Chapter 3: Neurons

This chapter was adapted from:

Furtak, S. (2021). Neurons. In R. Biswas-Diener & E. Diener (Eds), Noba textbook series: Psychology. Champaign, IL: DEF publishers. Retrieved from  License: CC BY-NC-SA 4.0 DEED

This chapter relating to the biological basis of behavior provides an overview of the basic structure of neurons and their means of communication. Neurons, cells in the central nervous system, receive information about the world around us from our sensory systems (vision, audition, olfaction, gustation, and somatosensation); in turn, they process that information and plan and execute appropriate responses, including attending to a stimulus, learning new information, speaking, eating, mating, and evaluating potential threats. The goal of this chapter is to become familiar with the anatomical structure of neurons and to understand how neurons communicate by electrochemical signals to process sensory information and produce complex behaviors. A basic knowledge of the structure and function of neurons is a necessary foundation as you move forward in the field of psychology.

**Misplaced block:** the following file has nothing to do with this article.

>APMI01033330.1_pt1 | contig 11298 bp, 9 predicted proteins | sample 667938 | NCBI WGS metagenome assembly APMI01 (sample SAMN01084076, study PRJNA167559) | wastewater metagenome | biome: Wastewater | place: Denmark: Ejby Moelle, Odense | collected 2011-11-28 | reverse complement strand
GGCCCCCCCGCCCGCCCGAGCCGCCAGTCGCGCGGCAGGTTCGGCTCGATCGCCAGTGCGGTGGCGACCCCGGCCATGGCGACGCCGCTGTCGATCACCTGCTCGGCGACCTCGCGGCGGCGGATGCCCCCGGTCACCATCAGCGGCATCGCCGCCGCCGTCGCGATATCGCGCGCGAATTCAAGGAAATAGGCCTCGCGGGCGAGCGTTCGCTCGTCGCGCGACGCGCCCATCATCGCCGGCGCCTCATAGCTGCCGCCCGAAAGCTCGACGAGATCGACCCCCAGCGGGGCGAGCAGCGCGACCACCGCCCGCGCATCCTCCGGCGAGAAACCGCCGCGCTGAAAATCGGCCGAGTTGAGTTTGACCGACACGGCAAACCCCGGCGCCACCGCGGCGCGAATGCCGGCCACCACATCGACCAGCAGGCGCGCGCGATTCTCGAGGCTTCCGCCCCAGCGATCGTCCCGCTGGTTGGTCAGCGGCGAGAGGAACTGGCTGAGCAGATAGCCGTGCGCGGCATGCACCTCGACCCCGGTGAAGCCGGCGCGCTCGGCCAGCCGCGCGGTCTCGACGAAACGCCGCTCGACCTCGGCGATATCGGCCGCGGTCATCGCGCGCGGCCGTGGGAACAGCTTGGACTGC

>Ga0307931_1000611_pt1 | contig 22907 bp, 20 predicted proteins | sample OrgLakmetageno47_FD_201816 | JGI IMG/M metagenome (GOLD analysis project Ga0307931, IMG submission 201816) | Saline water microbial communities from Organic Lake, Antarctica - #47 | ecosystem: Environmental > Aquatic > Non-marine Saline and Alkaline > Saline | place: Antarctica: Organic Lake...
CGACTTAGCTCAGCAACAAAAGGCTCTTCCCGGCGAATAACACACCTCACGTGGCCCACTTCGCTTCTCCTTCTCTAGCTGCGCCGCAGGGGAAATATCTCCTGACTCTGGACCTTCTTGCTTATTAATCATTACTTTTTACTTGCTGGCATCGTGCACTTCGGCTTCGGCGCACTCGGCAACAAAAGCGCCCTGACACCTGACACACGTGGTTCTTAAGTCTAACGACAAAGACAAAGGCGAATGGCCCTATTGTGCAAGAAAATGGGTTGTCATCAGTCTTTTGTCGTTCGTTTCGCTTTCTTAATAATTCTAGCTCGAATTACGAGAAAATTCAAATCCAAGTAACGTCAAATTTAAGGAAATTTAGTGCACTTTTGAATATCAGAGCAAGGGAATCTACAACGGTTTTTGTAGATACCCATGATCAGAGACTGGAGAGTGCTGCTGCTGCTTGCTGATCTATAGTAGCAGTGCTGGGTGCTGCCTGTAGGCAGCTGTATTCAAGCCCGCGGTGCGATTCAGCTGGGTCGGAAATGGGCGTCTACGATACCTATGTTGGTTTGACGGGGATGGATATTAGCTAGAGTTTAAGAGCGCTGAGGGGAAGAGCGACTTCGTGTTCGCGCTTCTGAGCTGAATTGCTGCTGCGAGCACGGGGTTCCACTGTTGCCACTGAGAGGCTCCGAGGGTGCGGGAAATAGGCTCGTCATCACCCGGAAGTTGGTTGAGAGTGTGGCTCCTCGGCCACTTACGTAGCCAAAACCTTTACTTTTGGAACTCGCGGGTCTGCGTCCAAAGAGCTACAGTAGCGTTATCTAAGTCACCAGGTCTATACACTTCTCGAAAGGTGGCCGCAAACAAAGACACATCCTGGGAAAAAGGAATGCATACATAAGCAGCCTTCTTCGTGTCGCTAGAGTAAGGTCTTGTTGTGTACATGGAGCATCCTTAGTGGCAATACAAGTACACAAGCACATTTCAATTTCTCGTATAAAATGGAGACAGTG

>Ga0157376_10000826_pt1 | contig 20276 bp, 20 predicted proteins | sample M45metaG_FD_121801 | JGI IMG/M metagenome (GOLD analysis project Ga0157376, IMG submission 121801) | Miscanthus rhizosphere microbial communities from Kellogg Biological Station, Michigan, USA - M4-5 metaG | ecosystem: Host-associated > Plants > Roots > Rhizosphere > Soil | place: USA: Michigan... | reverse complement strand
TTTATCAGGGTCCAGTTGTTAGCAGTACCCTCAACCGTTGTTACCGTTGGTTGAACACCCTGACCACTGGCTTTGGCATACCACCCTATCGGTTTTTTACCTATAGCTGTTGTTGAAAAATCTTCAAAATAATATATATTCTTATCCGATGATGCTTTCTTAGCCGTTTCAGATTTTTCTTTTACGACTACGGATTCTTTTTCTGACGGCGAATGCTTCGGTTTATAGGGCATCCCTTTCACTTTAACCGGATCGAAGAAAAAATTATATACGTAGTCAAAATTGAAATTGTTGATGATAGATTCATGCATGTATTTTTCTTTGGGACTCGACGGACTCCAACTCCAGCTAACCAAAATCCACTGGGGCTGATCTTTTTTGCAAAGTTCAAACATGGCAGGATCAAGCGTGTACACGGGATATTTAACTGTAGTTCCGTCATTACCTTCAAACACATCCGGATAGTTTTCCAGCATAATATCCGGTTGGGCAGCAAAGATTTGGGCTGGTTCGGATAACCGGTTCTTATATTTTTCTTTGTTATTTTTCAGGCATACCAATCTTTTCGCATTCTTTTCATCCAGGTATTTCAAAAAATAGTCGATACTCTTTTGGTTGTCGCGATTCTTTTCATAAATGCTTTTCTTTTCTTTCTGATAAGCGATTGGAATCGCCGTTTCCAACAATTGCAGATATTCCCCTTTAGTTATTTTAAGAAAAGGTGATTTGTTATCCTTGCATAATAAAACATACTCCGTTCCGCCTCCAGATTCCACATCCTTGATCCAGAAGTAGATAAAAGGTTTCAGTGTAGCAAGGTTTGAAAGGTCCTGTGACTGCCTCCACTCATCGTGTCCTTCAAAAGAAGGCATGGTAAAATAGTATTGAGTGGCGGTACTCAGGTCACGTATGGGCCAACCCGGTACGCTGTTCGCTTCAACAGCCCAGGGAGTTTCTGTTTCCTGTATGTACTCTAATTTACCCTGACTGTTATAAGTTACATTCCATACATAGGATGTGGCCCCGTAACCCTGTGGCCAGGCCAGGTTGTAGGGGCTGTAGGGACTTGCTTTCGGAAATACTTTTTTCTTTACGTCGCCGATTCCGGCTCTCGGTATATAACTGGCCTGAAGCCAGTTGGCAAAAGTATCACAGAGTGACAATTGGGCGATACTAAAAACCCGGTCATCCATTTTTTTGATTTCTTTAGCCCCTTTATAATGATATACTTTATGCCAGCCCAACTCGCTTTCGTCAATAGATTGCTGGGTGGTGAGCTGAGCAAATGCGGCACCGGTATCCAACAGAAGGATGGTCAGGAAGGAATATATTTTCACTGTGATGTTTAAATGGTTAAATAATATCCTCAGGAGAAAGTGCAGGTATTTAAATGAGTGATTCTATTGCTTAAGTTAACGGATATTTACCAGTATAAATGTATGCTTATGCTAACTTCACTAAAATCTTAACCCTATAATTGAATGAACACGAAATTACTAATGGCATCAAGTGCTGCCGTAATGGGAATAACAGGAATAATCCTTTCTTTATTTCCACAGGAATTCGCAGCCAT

Learning Objectives

  • Differentiate the functional roles of the two main cell classes in the brain—neurons and glia.
  • Describe how the forces of diffusion and electrostatic pressure work collectively to facilitate electrochemical communication.
  • Define resting membrane potential, excitatory postsynaptic potentials, inhibitory postsynaptic potentials, and action potentials.
  • Explain features of axonal and synaptic communication in neurons.


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Biological Psychology Copyright © 2024 by Michael J. Hove and Steven A. Martinez is licensed under a Creative Commons Attribution-NonCommercial-ShareAlike 4.0 International License, except where otherwise noted.

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